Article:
Missoula man pleads not guilty in exchange student's death

2014-05-21T11:35:00Z 2014-08-13T07:25:09Z Missoula man pleads not guilty in exchange student's deathBy KATHRYN HAAKE Missoulian The Billings Gazette
May 21, 2014 11:35 am  • 

MISSOULA — Markus Kaarma, the man accused of shooting a 17-year-old German exchange student last month, entered a not guilty plea in Missoula County District Court Wednesday morning before Judge Ed McLean.

Kaarma faces a felony charge of deliberate homicide for shooting Diren Dede, a Big Sky High School student who apparently was searching for alcohol in Kaarma’s garage early on the morning of April 27.

During Wednesday’s arraignment, prosecutors requested McLean impose a higher bail of $500,000 on Kaarma, who is out of jail after posting the original $30,000 bond.

Missoula Deputy County Attorney Andrew Paul argued the initial bond was too low and was set by a substitute justice of the peace “who doesn’t handle cases of this magnitude.”

He further contended that Kaarma’s neighbors have contacted the county attorney’s office, saying they are fearful of Kaarma, and subsequent interviews have shown Kaarma to be an aggressive and violent person.

“We consider Kaarma to be a danger to the community,” Paul said before requesting bail be reset at $500,000. “We believe it’s necessary to protect the community.”

One of Kaarma’s attorneys, Brian Smith, countered that Kaarma’s neighbors have “nothing to fear” and insisted they are just “reacting to public outcry.”

McLean ruled in favor of Kaarma’s defense attorneys and honored the bail initially set in the case — allowing Kaarma to walk out of the hearing with his wife, Janelle Pflager, and their baby son.

Paul Ryan, Kaarma’s attorney, said McLean made the right decision, as his client hasn’t violated any conditions of his release. Ryan said he has turned in his guns — and as of Wednesday — his passport to authorities.

Paul said Kaarma felt relieved after the hearing.

“Certainly, he wants to be with his family,” Ryan said. “Right now, they are their only support system.”

No charges will be filed against Pflager, prosecutors said.

Kaarma appeared in court wearing a dark blue sports coat and gray pants. His primary defense lawyer, Ryan, has assembled a group of attorneys to collaborate on the case, including Smith, Katie Lacny, Lisa Kauffman and Nate Holloway.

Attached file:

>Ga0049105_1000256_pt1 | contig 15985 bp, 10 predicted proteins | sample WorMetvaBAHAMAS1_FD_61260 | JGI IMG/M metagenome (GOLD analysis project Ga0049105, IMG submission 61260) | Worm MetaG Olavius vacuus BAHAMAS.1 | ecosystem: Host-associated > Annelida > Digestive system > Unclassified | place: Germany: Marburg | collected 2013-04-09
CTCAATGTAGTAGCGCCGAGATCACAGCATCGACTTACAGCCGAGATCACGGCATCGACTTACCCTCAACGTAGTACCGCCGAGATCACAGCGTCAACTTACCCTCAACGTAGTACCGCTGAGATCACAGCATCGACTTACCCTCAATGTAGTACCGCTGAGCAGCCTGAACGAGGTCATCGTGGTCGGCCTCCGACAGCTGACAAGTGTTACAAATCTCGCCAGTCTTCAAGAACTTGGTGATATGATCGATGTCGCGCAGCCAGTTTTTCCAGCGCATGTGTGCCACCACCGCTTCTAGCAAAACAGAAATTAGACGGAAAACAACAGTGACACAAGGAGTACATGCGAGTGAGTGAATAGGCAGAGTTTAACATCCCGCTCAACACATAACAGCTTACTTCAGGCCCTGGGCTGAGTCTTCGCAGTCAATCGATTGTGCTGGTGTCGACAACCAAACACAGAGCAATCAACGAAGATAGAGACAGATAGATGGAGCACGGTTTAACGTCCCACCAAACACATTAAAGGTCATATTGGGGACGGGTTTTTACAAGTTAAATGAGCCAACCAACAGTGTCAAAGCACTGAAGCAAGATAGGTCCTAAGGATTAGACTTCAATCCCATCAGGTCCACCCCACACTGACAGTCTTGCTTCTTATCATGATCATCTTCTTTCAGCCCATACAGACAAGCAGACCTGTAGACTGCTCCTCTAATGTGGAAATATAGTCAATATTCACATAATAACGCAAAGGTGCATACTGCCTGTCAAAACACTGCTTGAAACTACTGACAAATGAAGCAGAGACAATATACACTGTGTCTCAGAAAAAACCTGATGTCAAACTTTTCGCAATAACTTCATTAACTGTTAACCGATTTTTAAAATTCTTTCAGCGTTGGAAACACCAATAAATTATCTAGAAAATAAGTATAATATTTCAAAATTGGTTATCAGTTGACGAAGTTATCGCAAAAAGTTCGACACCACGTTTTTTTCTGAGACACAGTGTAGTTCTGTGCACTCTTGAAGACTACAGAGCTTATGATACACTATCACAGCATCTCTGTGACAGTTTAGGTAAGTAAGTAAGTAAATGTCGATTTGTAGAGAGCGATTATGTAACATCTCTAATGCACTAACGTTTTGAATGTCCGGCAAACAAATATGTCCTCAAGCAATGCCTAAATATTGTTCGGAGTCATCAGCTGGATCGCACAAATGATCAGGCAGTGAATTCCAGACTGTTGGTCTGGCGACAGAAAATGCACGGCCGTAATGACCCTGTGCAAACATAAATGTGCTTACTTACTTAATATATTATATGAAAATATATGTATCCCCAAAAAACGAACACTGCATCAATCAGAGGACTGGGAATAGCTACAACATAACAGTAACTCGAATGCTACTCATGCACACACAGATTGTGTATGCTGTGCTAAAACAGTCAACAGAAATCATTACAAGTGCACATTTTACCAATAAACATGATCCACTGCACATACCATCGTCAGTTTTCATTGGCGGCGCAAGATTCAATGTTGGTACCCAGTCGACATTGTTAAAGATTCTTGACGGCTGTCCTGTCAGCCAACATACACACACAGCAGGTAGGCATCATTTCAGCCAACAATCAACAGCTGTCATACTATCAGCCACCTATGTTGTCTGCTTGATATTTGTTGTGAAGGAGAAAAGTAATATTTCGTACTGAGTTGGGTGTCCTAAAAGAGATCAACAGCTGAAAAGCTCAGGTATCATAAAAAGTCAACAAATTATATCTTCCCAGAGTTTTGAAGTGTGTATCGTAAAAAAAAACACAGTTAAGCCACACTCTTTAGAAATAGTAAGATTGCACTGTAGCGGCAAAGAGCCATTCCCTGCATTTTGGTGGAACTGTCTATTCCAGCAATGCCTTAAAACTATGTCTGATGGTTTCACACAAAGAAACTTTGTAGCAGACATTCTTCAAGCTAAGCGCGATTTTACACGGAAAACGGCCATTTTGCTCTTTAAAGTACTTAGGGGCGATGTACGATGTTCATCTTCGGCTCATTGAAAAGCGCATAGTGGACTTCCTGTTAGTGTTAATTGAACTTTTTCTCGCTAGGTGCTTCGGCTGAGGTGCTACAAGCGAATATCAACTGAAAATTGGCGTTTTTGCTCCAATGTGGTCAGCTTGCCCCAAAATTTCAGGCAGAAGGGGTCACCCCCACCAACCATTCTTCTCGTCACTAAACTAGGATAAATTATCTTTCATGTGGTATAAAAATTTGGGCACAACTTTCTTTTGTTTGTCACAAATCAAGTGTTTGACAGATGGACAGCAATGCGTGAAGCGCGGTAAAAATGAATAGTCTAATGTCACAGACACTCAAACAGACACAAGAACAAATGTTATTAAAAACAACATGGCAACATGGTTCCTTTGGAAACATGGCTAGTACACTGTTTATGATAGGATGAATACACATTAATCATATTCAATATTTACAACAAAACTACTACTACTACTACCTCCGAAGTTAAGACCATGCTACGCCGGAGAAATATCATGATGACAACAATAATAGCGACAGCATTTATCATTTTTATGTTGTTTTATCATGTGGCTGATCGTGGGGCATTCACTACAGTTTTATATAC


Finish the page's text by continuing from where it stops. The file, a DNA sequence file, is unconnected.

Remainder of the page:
Ryan said the attorneys have retained expert witnesses who are currently reviewing the case and will testify at the trial.

His attorneys have also interviewed Kaarma’s friends and family, including firefighters who formerly worked with Kaarma and support him in the case.

But prosecutors contend Kaarma has a history of road rage and aggression.

In the 19-page affidavit filed last week, prosecutors pointed to a number of incidents when Kaarma allegedly acted with aggression toward other drivers on the road.

In all three cases, Kaarma was allegedly driving well below the posted speed limit on April 26 — the day before the shooting. When one motorist attempted to pass him twice, Kaarma repeatedly turned his truck to block the roadway and then confronted the man.

“The defendant jumped of his truck and started yelling at the witness,” the affidavit stated. “The witness said that the defendant was yelling gibberish.”

Another witness experienced a similar reaction from Kaarma and told the police that his language was “thick.” She said that he appeared to be high or drunk when he was yelling profanities at her during the episode.

Investigators also interviewed two stylists at Great Clips hair salon, where Kaarma routinely got his hair cut.

The stylists said Kaarma didn’t appear to be venting when he got his hair cut on April 23, but that he was really angry at some teenagers he thought were burglarizing his garage.

“And I’m not (expletive) kidding, you’ll see this on the (expletive) news,” he allegedly told one stylist. “I’m going to (expletive) kill ’em.”

According to prosecutors, Kaarma and Pflager intentionally tried to lure burglars into their garage after they were burglarized in the weeks prior to the April 27 shooting. Those perpetrators took marijuana, marijuana paraphernalia, an iPhone and a credit card.

Pflager allegedly became “hyper-vigilant” after the burglaries, according to the affidavit. She bought and installed motion detectors and set up a video surveillance camera inside the garage and near the garage’s entrance.

On the night of April 26, the couple put their baby in bed and ate dinner, sat in their hot tub and watched a movie. At some point in the evening, the couple smoked cigarettes in their partially opened garage. Kaarma later told police he thought they had shut the garage before they sat in the hot tub, but Pflager may have opened it later in order to “entice the suspect(s) to come back inside their garage.”

A little after midnight, Kaarma and Pflager were alerted to someone’s presence in the garage. Pflager allegedly told Kaarma to “get out there” and Kaarma grabbed a gun and exited the front door of the home. Pflager, who was right behind him, thought she heard Kaarma say “hey, hey” and the young man responded “hey” or “wait.”

Kaarma fired four shots into the back of his garage; two of the shots struck and mortally wounded Dede.

Pflager called 9-1-1, and turned on the lights in the garage. It was only then that Kaarma allegedly saw the boy dying on his garage floor.

Directed by the dispatcher, Pflager pressed a nearby pet pad onto the boy’s wounds. He was pronounced dead at St. Patrick Hospital later that morning.

Copyright 2015 The Billings Gazette. All rights reserved. This material may not be published, broadcast, rewritten or redistributed.

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